I said in my last post that I'd had a pretty heavy week, and the week following was somehow even worse. I have a massive amount of shit to sort out and I feel incredibly lucky that I happen to be in a place where I'm healthy enough to advocate for myself right now. I don't want to think about what might have happened to Past Jen in this situation. (I'm being vague on purpose, but please be assured that I'm going to be OK, my partner and family are supporting me, nobody else has died since last Friday.) Things are pretty tough, there's a lot of work to do, the news from the US is utterly horrifying, and I just have not had the mental space for sewing. Fortunately I'd already written the rest of this post, so here it is.
This dress was made for the wedding of a relative of mine (I think the technical term is first cousin once removed, but we've always spent a lot of time with them). They are not well off at all and were determined to only invite people who were a genuine presence in their lives regardless of what etiquette would normally dictate about inviting person X and not person Y. I honestly didn't expect to be invited at first and wanted to show that I appreciated the significance of it. When I put the project into my plans, I had no fabric and no real idea of what I was looking for. I don't normally allow myself to do that because it usually leads to never finding anything and not even getting started, but the fact of having an occasion and a deadline, I thought, would add enough pressure to make sure things actually happened. For once, I was correct.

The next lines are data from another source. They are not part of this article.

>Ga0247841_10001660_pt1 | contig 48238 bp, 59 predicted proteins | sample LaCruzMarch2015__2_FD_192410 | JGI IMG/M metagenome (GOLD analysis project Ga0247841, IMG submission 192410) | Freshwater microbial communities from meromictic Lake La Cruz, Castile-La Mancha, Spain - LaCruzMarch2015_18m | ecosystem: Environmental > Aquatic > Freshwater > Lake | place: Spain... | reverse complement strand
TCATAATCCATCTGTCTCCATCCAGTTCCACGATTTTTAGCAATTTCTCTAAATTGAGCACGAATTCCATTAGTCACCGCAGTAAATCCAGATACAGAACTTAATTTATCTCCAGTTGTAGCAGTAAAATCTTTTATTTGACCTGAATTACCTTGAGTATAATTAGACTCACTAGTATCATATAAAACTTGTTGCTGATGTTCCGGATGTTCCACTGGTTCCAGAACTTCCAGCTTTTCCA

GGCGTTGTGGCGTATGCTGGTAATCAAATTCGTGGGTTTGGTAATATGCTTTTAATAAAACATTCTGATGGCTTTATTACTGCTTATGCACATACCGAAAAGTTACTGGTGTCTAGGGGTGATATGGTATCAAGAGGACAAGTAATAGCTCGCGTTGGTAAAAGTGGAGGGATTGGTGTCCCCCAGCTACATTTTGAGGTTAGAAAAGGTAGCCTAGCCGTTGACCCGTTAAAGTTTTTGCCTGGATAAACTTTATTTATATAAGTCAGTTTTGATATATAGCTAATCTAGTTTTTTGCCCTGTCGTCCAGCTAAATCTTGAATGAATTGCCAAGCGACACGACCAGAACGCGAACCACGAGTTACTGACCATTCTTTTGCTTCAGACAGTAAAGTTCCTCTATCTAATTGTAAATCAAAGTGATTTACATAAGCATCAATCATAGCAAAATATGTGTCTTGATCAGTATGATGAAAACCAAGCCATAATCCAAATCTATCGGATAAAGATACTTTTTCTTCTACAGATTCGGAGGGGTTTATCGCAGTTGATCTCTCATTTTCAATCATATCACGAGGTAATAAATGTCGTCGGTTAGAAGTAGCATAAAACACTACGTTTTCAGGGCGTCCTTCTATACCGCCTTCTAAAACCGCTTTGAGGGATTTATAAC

As soon as I saw this fabric in one of the Walthamstow shops I knew it was right. It's not something I would have otherwise bought (this is extremely not my usual style of print) but it has the exact vibe I had in mind for this wedding and is also vibrant enough to still feel somewhat like me. The substrate is viscose, light enough for a summer wedding but not so light as to be see-through.
I also knew as soon as I saw the fabric that it called for something a little... swooshier than I'm used to making. I haven't made a skirt fuller than an A-line in five years and had fully assumed I never would again. If a quick scroll back through my blog post list is to be believed, I've only made one woven dress that wasn't either a maxi or a wrap (or both) in the last four years and I didn't even like that one. I think my assumption when I wrote my plan was that I would use the knee-length version of the Anna skirt, but I was extremely uninspired by the idea of an Anna dress in this fabric. So I went trawling through my pattern boxes and found the Sew Over It Doris dress, which I made exactly once in my first year of sewing and never wore. The skirt pattern has more exaggerated gores than any other I've owned, so it's quite fitted over the hips but provides a decent amount of swish at the hem. I ran up a quick toile (which you will see shortly) to make sure I didn't hate it, and decided to pair it with the Cashmerette Upton bodice.
Originally I had intended the sleeves to be flutter sleeves, and that's what I cut, but I ended up chopping them right back when I tried the dress on. Every now and then I have another go at flutter sleeves and I always end up cutting them back because they look really matronly on me. I went somewhere in between the two skirt lengths the pattern provides to get it to hit just above my knees (I'm just over 5'8", for reference). I put in my standard side seam pockets and they worked amazingly well. My phone stayed securely in my pocket all night despite many hours of overly enthusiastic wedding disco dancing.
There is one problem, and it's the back. It was fine when I finished it, but it's now bagged out of shape around the zip. I'm not fully sure why this is or how I would fix it, but the biggest obstacle to my keeping this dress for future family events is that it now looks quite unsightly from this angle and I would need some kind of cover-up for it. If I had any leftover fabric I would just recut the back panels, but because of the fuller skirt I had to do some quite complicated pattern Tetris to get this dress out of 3m of fabric and there are only the tiniest scraps left.